Hitting the Books: How Memes Spread Through Society Like a “Mind Virus”

The struggle for survival is not always limited to animated objects. Ideas can be expressed just like biological genes, compete for attention-based resources, reproduce through discussion, and be encoded in the written word. In The ascent of information, award-winning New York Times Author Caleb Scharf explores humanity’s unique penchant for keeping information stores outside of ourselves and the steps we will soon need to take if we are to hold on to the 20 quintillion bits of data we produce every day. In the excerpt below, Scharf examines the surprisingly realistic ways in which ideas evolve, compete and spread.

Random penguin house

Extract of The ascent of information by Caleb Scharf. Copyright © 2021 by Caleb Scharf. Extracted with permission from Penguin Random House LLC, New York. All rights reserved. No part of this excerpt may be reproduced or reprinted without the written permission of the publisher.

In an effort to provide another example of the phenomenon of selfishness, Dawkins gave a name to the now-familiar concept of memes, which I briefly mentioned at the start of this book. These “viruses of the mind” – to use Dawkins’ provocative description – are ideas that not only spread easily, but can also induce new behaviors in their carriers. Indeed, the diffusion of a even is in itself induced behavior, whether through human conversation or sharing on social media.

Dawkins’ term crystallized thinking about a phenomenon that has long aroused the interest of people. In 1880, Thomas Huxley (known as “Darwin’s Bulldog” for his support for the theory of evolution) wrote: “The struggle for existence is as much in the intellectual as in the physical world. A theory is a species of thought, and its right to exist is coextensive with its power to resist extinction by its rivals.

Memes can also act like they’re selfish, as sometimes they harm their carriers. Humans are prone to become obsessed with ideas that can lead to disadvantage or even death. Starving artists, passionate protesters, religious fanatics, thrill seekers, and political ideologues can all seem on the road to self-destruction because of the ideas they nurture and propagate across the world.

To explain these seemingly irrational patterns, we can say that memes, or ideas, simply use their carriers in the same way that biological viruses hijack their hosts, or genes use vehicles based on organisms. The human mind is a landscape in which ideas can propagate and compete with each other, following rules that strongly resemble those of natural selection. What happens to humans, good or bad, is mostly of secondary importance in relation to the continuation of information, its subsequent replication.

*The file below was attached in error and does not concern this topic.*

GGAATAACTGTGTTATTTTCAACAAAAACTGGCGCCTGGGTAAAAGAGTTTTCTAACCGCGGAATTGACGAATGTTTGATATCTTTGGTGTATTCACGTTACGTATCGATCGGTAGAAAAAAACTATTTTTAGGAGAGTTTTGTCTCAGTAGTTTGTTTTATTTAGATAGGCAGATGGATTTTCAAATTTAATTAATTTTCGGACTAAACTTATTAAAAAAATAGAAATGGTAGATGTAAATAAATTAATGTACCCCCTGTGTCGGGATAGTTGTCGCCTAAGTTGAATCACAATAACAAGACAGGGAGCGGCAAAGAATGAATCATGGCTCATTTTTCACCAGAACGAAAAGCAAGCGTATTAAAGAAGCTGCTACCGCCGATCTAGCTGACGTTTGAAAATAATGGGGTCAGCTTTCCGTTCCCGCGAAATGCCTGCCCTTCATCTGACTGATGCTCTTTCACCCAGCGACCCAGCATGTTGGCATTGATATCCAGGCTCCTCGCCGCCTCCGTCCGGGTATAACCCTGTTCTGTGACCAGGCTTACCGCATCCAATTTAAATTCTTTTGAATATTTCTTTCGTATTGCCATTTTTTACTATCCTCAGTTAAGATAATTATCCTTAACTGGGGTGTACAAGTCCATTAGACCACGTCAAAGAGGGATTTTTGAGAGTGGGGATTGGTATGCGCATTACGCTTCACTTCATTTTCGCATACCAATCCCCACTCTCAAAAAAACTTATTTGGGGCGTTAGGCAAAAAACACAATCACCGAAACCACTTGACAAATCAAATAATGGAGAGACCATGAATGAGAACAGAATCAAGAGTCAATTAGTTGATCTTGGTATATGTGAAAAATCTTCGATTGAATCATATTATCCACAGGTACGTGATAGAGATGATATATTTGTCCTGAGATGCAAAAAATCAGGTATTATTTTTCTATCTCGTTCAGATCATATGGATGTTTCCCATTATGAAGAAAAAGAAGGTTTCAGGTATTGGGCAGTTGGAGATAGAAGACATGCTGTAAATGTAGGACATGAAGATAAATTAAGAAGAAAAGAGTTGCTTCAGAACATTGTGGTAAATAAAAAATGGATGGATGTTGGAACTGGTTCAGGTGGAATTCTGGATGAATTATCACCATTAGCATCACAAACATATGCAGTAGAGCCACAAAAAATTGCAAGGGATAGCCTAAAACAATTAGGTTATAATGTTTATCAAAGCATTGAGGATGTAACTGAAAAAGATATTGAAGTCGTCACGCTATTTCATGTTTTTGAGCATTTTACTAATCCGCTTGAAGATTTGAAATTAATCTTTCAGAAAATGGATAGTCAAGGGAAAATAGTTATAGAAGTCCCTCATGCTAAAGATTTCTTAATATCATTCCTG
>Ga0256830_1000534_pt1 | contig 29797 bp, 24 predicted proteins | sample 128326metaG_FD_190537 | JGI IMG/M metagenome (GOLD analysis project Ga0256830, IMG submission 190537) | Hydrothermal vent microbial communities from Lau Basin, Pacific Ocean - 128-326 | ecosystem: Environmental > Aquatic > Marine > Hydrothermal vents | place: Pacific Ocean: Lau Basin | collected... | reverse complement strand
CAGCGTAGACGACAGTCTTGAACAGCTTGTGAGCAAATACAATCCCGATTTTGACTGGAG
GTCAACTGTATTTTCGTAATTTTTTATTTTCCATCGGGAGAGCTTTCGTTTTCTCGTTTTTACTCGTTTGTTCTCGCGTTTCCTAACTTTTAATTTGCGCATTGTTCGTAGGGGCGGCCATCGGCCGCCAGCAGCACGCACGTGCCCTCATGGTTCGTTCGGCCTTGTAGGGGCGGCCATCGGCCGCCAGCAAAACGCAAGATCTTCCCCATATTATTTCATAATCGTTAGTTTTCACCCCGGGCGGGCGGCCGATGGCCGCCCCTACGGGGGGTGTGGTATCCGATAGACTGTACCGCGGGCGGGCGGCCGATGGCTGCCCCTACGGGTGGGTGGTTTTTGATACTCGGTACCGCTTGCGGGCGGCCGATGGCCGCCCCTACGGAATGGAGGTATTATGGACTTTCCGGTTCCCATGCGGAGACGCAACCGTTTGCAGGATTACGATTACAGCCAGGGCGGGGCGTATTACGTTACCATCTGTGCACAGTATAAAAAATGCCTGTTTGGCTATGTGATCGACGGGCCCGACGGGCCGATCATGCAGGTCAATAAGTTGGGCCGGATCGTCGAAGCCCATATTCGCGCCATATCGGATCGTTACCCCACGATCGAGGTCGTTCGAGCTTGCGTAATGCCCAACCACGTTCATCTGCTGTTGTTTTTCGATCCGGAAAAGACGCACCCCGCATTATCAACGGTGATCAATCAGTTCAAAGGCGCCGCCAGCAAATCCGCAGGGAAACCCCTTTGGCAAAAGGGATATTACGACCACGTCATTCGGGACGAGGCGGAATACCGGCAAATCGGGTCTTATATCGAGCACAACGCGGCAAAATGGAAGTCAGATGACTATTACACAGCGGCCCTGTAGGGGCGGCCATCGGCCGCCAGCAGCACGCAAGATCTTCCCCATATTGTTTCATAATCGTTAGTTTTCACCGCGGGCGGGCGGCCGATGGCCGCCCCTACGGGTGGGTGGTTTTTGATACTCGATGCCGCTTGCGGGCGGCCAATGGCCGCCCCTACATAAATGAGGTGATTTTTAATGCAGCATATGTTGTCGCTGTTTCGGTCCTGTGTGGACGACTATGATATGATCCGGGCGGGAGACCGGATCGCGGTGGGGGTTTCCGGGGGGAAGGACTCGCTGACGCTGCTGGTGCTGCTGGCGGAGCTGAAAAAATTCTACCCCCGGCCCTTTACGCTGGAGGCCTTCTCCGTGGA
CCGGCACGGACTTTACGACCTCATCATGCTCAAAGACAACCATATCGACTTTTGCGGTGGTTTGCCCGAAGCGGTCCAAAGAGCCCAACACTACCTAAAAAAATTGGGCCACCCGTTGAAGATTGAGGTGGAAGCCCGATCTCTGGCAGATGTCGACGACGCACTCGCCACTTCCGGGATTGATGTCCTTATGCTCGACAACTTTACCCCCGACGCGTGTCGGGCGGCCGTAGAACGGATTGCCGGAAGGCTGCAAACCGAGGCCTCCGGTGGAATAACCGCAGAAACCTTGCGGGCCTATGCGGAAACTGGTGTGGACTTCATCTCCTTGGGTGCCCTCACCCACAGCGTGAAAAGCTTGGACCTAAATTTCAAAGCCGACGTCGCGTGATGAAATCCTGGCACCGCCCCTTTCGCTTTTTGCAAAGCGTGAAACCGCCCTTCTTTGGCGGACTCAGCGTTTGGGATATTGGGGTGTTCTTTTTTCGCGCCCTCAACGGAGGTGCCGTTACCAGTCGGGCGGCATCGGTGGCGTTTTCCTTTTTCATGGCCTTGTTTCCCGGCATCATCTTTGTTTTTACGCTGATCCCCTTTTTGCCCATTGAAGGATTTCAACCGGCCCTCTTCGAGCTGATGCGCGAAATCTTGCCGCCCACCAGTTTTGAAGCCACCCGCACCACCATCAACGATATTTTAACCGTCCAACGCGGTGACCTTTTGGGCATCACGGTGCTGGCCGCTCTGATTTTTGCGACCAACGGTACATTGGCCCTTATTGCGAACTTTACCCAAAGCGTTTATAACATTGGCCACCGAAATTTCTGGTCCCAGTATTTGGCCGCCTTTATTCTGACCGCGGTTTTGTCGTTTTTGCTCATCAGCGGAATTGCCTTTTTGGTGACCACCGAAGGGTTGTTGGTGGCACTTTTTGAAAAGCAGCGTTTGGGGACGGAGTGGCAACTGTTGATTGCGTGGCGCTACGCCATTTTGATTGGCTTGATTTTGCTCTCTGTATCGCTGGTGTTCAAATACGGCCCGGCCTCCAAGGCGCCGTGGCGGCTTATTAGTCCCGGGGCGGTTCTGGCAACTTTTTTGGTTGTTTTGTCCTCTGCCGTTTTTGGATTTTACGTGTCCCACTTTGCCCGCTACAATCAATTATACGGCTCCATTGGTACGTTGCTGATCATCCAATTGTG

This view is intriguing, disturbing and extremely controversial. To this day, it is bordering on unacceptable in many scientific circles to treat memes as something worthy of scientific analysis beyond their superficial similarity to what happens in biology (and to be clear , Dawkins never really suggested otherwise). This is especially true when it comes to attributing mutualism to memes and genes – assuming that the evolutionary ability of genes might be affected by memes, and vice versa. This hasn’t stopped a lot of ink spilling over memes (filling a corner of the dataome, with a certain irony), with some researchers proposing so-called memetic formalisms and a central role for them in cultural evolution. .

I’m not going to jump very far into this rabbit hole here. The main reason for scientists’ conservatism towards memes is that it is extremely difficult to separate cause and effect in a complex, intertwined, and messy set of systems like life and mind. Finding the phenomenon at the root of things, the fundamental actor, is supremely difficult. That’s not to say that a simplifying approach, or a one-size-fits-all rule, can’t be the answer. But proving it’s true is why most scientists still have jobs: it’s a long way.